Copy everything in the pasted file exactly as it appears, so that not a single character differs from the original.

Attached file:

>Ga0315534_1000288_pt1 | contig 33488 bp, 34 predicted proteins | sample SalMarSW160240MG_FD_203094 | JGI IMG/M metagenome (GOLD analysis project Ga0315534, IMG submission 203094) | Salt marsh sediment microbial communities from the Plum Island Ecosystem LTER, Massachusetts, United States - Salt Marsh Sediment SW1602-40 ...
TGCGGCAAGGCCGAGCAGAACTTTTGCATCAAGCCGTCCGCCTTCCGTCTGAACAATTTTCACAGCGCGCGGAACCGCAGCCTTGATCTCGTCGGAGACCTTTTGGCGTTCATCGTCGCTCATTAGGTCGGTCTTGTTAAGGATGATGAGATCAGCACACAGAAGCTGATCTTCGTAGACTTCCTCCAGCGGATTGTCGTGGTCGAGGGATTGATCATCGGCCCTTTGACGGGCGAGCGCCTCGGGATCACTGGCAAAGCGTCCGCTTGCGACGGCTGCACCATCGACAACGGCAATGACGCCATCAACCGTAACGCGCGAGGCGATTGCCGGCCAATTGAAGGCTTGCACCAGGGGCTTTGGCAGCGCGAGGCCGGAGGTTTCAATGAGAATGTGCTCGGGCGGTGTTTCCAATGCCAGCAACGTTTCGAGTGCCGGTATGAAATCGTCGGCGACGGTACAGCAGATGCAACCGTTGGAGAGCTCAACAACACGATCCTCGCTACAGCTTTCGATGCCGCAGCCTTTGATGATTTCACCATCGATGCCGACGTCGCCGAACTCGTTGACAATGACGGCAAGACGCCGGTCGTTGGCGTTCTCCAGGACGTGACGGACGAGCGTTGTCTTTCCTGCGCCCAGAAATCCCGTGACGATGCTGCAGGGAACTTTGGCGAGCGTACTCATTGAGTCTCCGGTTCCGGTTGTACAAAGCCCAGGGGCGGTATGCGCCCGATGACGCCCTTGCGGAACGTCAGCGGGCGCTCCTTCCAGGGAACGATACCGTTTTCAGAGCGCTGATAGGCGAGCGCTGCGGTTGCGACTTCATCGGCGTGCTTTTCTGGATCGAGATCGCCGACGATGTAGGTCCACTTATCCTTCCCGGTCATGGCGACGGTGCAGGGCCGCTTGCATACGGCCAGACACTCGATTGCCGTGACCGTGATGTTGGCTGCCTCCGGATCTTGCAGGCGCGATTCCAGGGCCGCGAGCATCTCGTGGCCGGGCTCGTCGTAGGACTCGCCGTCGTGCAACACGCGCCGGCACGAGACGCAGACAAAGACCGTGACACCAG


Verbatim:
>Ga0315534_1000288_pt1 | contig 33488 bp, 34 predicted proteins | sample SalMarSW160240MG_FD_203094 | JGI IMG/M metagenome (GOLD analysis project Ga0315534, IMG submission 203094) | Salt marsh sediment microbial communities from the Plum Island Ecosystem LTER, Massachusetts, United States - Salt Marsh Sediment SW1602-40 ...
TGCGGCAAGGCCGAGCAGAACTTTTGCATCAAGCCGTCCGCCTTCCGTCTGAACAATTTTCACAGCGCGCGGAACCGCAGCCTTGATCTCGTCGGAGACCTTTTGGCGTTCATCGTCGCTCATTAGGTCGGTCTTGTTAAGGATGATGAGATCAGCACACAGAAGCTGATCTTCGTAGACTTCCTCCAGCGGATTGTCGTGGTCGAGGGATTGATCATCGGCCCTTTGACGGGCGAGCGCCTCGGGATCACTGGCAAAGCGTCCGCTTGCGACGGCTGCACCATCGACAACGGCAATGACGCCATCAACCGTAACGCGCGAGGCGATTGCCGGCCAATTGAAGGCTTGCACCAGGGGCTTTGGCAGCGCGAGGCCGGAGGTTTCAATGAGAATGTGCTCGGGCGGTGTTTCCAATGCCAGCAACGTTTCGAGTGCCGGTATGAAATCGTCGGCGACGGTACAGCAGATGCAACCGTTGGAGAGCTCAACAACACGATCCTCGCTACAGCTTTCGATGCCGCAGCCTTTGATGATTTCACCATCGATGCCGACGTCGCCGAACTCGTTGACAATGACGGCAAGACGCCGGTCGTTGGCGTTCTCCAGGACGTGACGGACGAGCGTTGTCTTTCCTGCGCCCAGAAATCCCGTGACGATGCTGCAGGGAACTTTGGCGAGCGTACTCATTGAGTCTCCGGTTCCGGTTGTACAAAGCCCAGGGGCGGTATGCGCCCGATGACGCCCTTGCGGAACGTCAGCGGGCGCTCCTTCCAGGGAACGATACCGTTTTCAGAGCGCTGATAGGCGAGCGCTGCGGTTGCGACTTCATCGGCGTGCTTTTCTGGATCGAGATCGCCGACGATGTAGGTCCACTTATCCTTCCCGGTCATGGCGACGGTGCAGGGCCGCTTGCATACGGCCAGACACTCGATTGCCGTGACCGTGATGTTGGCTGCCTCCGGATCTTGCAGGCGCGATTCCAGGGCCGCGAGCATCTCGTGGCCGGGCTCGTCGTAGGACTCGCCGTCGTGCAACACGCGCCGGCACGAGACGCAGACAAAGACCGTGACACCAG